Some amps also have limiting circuits that kick in as the current exceeds some threshold that can actually collapse the supply voltage as the current increases beyond that threshold. This essentially keeps the power dissipation from increasing much further, or may even even lower it some.

    This is the equivalent to a balloon that starts to overfill with air approaching its bursting point and when it gets too close, a valve kicks open and starts to let air out at a rate that equals or even slightly exceeds the rate its flowing in. If the valve flow exceeds the inflow rate, eventually the amount of air ion the balloon falls below the threshold that opened the valve and the valve closes until the threshold is exceeded again.

    If an amp is designed to handle a 2 Ohm load, it either has beefier output devices (e.g. the balloon is thicker) or the maximum power is limited or both. Some mfgrs just don't know what long-term use at a certain power rating will do to the reliability and/or longevity of their product, so they guardband the specification (i.e. they cover their ass) and won't spec below a certain load impedance (e.g. 4 ohms) that might lead to eventual, even if not catastrophic, failure.
  6. Crockettnj


    Sep 2, 2005
    North NJ

    I never told you i wanted to do that in the first place. I was curious if anyone did this and if, in practice, it was as bad as was thought to be (as per p=i^R , decreasing r boosts i and all) , OR if in the real world if amps had some wiggle room built in.

  7. BuffaloBob4343

    BuffaloBob4343 Supporting Member

    Jul 3, 2005
    Buffalo, NY
    Most will guardband (cover their ass) and so it may be that your amp can to handle a 2 Ohm load. However, woe to the person who exceeds that spec and destroys their amp, for you will have operated outside the spec'd operating conditions and will have no recourse with the mfgr (i.e. warranty null and void).
  8. 4Mal

    4Mal Supporting Member

    Jun 2, 2002
    Columbia River Gorge
    In my experience musical equipment that is pushed to extremes tends to fail. For the most part, I'm happier running my SS amp, rated at 4 ohms, into an 8 ohm load. The idea of ignoring the manufacturer's advice seems ... well, not a well thought out approach to me.

    There are intellectually interesting issues raised by the topic I'll guarantee. More from a design and manufacturing point of view though. As manufacturing a product takes a seriese of compromises. The ways that various companies make those compromises defines how we eventually come to view their product and by extension their company. Not many of us are going to confuse Hartke with Epifani or Yorkville Tube amp with an Aggie right ? It's all about the price point. Which from a practical application standpoint, renders the topic moot (IMO).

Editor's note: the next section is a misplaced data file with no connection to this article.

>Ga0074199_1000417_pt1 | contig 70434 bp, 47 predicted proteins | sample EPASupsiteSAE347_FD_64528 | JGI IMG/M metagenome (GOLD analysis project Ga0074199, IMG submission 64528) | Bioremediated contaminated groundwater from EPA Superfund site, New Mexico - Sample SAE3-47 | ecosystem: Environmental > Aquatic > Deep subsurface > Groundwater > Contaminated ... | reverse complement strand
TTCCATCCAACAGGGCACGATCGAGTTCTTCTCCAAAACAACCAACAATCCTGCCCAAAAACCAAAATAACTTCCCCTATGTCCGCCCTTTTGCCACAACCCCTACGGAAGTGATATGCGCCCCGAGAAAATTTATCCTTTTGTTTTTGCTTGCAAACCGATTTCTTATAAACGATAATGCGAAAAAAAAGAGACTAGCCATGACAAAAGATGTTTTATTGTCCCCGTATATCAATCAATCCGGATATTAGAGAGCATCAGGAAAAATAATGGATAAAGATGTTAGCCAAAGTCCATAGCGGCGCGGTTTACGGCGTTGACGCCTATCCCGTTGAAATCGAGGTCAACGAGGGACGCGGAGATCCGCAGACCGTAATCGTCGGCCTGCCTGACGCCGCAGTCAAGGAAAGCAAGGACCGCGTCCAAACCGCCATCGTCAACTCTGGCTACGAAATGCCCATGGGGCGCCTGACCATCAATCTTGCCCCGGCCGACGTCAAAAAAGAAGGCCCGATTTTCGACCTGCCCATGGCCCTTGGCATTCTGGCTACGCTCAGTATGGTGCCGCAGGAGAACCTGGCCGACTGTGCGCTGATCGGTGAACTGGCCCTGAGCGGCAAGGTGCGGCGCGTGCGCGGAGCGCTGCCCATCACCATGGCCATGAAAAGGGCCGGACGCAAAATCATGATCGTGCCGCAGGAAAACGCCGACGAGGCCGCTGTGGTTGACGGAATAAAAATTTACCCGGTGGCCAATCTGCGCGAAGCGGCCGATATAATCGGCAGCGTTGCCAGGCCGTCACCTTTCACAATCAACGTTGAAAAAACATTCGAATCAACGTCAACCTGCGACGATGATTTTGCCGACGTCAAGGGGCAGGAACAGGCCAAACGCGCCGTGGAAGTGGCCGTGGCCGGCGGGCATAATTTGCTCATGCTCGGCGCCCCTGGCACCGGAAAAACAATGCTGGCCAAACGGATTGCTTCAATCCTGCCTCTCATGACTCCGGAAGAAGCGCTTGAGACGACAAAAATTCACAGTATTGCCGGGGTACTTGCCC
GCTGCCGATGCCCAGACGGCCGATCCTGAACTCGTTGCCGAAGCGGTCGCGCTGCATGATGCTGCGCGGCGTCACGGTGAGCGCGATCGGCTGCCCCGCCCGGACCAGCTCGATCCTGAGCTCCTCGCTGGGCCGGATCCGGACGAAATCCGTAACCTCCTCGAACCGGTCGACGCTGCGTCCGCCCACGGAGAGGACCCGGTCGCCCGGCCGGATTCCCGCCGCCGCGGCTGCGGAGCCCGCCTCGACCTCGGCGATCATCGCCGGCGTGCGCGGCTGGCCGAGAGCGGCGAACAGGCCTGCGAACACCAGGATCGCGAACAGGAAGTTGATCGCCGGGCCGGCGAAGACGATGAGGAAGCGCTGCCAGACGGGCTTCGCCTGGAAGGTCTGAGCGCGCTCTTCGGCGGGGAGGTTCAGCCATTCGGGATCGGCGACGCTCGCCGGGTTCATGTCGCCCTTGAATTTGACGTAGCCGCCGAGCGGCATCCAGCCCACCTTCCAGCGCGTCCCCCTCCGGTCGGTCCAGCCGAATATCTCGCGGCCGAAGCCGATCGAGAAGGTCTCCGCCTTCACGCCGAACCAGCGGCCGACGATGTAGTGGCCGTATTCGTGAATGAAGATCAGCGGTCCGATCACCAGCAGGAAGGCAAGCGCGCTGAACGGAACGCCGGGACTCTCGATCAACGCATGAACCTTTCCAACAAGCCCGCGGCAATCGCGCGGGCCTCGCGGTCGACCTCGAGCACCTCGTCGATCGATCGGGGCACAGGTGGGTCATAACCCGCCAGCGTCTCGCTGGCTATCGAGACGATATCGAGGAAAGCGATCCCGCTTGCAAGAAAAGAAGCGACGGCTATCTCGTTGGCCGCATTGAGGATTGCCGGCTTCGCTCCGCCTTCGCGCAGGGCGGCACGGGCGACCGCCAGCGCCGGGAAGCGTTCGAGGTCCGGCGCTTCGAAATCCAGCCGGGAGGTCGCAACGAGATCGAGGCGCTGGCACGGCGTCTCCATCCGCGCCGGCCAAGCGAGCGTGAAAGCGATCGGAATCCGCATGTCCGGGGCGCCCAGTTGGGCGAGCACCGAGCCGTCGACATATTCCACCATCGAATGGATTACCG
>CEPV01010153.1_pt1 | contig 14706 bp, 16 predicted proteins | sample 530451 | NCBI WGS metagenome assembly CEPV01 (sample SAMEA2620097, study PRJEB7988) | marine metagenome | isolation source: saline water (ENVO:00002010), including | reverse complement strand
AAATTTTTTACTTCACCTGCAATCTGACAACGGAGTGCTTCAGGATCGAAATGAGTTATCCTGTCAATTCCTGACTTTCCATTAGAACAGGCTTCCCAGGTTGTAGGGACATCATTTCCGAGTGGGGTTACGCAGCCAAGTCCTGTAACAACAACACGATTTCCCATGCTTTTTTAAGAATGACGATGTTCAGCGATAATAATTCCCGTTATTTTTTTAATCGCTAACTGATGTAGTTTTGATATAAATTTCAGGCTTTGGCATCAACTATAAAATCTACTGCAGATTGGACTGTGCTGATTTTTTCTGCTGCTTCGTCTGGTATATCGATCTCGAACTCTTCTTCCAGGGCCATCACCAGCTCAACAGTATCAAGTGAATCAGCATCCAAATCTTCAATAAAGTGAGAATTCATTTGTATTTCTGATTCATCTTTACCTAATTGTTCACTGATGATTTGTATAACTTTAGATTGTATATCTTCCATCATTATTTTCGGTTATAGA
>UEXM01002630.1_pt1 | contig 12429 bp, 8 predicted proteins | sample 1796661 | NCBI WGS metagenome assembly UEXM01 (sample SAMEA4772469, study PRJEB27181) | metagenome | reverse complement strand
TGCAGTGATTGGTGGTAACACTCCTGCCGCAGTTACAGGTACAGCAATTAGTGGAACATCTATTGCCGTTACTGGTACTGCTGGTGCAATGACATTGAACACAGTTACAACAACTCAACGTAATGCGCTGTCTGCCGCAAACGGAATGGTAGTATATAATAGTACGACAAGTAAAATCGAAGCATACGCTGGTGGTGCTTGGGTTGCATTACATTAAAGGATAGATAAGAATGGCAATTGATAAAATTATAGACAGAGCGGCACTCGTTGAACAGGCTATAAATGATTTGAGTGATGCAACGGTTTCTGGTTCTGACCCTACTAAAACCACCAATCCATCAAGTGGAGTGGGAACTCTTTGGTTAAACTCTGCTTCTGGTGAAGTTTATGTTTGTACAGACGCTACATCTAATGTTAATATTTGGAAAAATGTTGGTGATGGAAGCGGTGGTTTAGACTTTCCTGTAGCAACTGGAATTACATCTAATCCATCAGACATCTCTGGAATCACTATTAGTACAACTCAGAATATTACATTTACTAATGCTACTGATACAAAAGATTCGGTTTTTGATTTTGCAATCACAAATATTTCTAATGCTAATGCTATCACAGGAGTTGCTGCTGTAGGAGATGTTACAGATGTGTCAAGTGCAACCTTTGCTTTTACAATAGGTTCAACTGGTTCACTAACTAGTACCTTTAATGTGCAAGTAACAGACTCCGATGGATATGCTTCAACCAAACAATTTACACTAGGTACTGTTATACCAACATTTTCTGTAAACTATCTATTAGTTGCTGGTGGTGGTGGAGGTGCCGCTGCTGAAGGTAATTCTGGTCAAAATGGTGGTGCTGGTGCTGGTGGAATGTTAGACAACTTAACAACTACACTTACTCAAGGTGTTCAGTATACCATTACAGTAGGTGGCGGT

9. Jerrold Tiers

    Jerrold Tiers

    Nov 14, 2003
    St Louis
    OK.... I asked as a sort of a "rhetorical question" anyway....

    There usually IS "wiggle room".... But the problem is if you use up all teh wiggle room, you might have a problem....

    Different companies differ in the use of 'guard bands" or "wiggle room". Most designers would set it up so it won't "die" or sound bad at the next level down, i.e. 2 ohms vs 4... But they are not expecting someone to use it there....

    The CYA action is because speakers differ, and speakers can "look like" a lower resistance than they measure, when driven by an amp. So the extra range is really to assure good operation at the rated impedances.

    Sometimes you will see a 2 ohm rating with different or restricted specs... like a higher distortion, or the like... That is a clue that they really don't want you to do that, although it is *possible*....

    An exception to that is QSC... they are pretty conservative, and they do often give restricted specs, but if they quote a usable impedance, you can run there.
  10. Crockettnj


    Sep 2, 2005
    North NJ
    " CYA action is because speakers differ, and speakers can "look like" a lower resistance than they measure, when driven by an amp. So the extra range is really to assure good operation at the rated impedances."

    thats pretty much where i was oging with this ultimately. It was my understanding that drivers have difference impedance at different frequencies (or do they!?) and therefore isnt it possible that at some point, depending upon the style/type/song/notes you play, you could be operating below the minimum rec's.

    thanks for the replies all!